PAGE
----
Today, April 12, D.C. opens up eligibility for the COVID-19 vaccine to everyone ages 16 and older. If you are 16 and older, I encourage you to get vaccinated, and if you have concerns about taking the shot, feel free to write to me. I can help you get your questions answered. There are a number of ways to get a vaccine appointment that are detailed in the answer to the first question in the Q&A section below.

Also today, Mayor Muriel Bowser announced a new Website and phone number for rent and utilities assistance. The program, STAY DC, will provide up to 12 months of past due rent payments from April 2020 and three months of rental assistance moving forward if you qualify due to income. There is also financial assistance for water, gas, and electric utilities. The website is stay.dc.gov and phone number is 833-478-2932 (833-4-STAYDC). See the Q&A section for additional information, and I’ll spend more time on this in next week’s newsletter.


Q & A: The American Rescue Plan and DC Workers

What’s In It for Me?

The American Rescue Plan will bring 2.2 billion federal dollars over the next three years to the District of Columbia, including extensions of various unemployment compensation programs. If you received Unemployment Insurance (UI) or Pandemic Unemployment Assistance (PUA) in 2020 and have not returned to work, you are likely eligible for the additional benefits in the American Rescue Plan. Typically, unemployment benefits can last up to a year, but the American Rescue Plan extends UI beyond the traditional year timeframe

The American Rescue Plan continues through September 2021 the $300/week supplemental payment to UI and PUA recipients that was made available beginning in late December 2020.

Here’s how the plan will impact you if you collect unemployment compensation, broken out by program and extensions:

 


DOES Director Responds to Labor Committee's March 11 Letter on Addressing Unemployment Insurance Issues

On March 11, Councilmember Elissa Silverman, chair of the DC Council's Labor and Workforce Development Committee, sent a letter highlighting four ways for the District to resolve unemployment insurance issues. The letter to Department of Employment Services Director Unique Morris-Hughes came after the Department's performance oversight hearing, where councilmembers heard from dozens of witnesses who could not get issues resolved with the Department.

Director Morris-Hughes responded on April 7. Here are some important points:

  • While the Director would not promise a claims processing "blitz," DOES has hired 100 new contract staff adjudicators who will be concentrating on processing all remaining claims.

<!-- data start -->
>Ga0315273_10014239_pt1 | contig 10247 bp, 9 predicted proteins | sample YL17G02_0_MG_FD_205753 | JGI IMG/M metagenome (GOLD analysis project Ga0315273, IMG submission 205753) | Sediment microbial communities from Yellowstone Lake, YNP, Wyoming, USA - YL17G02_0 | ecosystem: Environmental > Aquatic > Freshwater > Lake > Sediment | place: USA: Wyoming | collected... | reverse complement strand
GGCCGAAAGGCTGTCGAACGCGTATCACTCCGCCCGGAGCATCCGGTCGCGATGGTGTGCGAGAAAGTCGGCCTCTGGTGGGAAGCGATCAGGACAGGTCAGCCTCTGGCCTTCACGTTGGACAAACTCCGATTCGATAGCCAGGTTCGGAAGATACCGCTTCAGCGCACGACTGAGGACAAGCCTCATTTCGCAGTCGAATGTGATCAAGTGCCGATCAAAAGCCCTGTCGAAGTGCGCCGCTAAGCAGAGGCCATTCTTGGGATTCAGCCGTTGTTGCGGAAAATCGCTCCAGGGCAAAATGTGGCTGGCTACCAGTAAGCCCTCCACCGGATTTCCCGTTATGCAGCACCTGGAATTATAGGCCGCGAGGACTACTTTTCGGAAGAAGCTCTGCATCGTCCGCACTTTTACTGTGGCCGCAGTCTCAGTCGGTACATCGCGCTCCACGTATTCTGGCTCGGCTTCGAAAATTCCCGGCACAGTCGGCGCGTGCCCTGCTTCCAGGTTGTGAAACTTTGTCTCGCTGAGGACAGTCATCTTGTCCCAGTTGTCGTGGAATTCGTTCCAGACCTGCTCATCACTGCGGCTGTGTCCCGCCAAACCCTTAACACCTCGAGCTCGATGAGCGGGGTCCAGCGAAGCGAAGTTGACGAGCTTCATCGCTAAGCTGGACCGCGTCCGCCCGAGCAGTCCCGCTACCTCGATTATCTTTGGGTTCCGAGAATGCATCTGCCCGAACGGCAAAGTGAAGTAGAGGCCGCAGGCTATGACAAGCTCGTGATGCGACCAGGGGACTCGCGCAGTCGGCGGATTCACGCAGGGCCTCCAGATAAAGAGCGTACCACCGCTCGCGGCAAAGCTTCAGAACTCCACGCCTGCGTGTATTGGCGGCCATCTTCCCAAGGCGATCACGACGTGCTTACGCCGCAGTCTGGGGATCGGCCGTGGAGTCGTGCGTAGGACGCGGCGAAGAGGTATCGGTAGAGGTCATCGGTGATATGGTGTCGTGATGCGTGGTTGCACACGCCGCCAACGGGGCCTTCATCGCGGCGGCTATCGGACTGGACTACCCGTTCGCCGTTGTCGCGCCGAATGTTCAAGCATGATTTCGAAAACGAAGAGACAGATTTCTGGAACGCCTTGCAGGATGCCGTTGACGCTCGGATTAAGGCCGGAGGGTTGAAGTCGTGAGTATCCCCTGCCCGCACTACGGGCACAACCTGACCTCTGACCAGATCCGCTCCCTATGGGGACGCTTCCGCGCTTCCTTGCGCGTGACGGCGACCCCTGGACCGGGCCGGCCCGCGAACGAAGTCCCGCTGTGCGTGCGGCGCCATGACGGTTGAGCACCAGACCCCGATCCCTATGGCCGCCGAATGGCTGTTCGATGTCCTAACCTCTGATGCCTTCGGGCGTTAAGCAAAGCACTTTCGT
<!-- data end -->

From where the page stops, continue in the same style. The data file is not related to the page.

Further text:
• Again, there will be no "blitz," but staff at DOES will work to send robocalls and text messages to claimants regarding their right to request higher weekly benefit amounts.
  • Interstate Program Coordinators will continue to reach out daily to their counterparts in Maryland and Virginia regarding DC claimants experiencing difficulties in those jurisdictions.
  • DOES is reviewing the Biden Rescue Plan in order to develop clear guidance and timelines for the new benefit extensions and has issued a fact sheet on the federal plan.

Silverman Statement on the Death of Washington Teachers’ Union President Elizabeth Davis

WASHINGTON, D.C., April 5, 2021D.C. Councilmember Elissa Silverman (I-At-Large), chair of the Council’s Committee on Labor and Workforce Development, issued the following statement on the death of Washington Teachers’ Union (WTU) President Elizabeth Davis:


News Release: Silverman Introduces Emergency Legislation to Protect Family Leave Benefit Payments to DC Workers

WASHINGTON, D.C., April 2, 2021 – D.C. Councilmember Elissa Silverman (I-At-Large) introduced emergency legislation this week to protect paid family leave benefits to District workers who also hold short-term disability insurance plans. Since D.C.’s groundbreaking Universal Paid Leave program started paying benefits to workers in July 2020, some District insurance companies have been subtracting the money workers expect to receive from the D.C. paid leave program from the amount they pay out to claimants who have short-term disability policies.  


March 29 Newsletter - Your Questions on Schools, Unemployment - Answered!

I’m continuing with the question and answer format in this newsletter. Topics include: DCPS' announcement that it would adopt the CDC guidance of three-feet social distancing for students; the DC statehood hearing in the House of Representatives; updates on unemployment compensation; vaccines; and, rental assistance.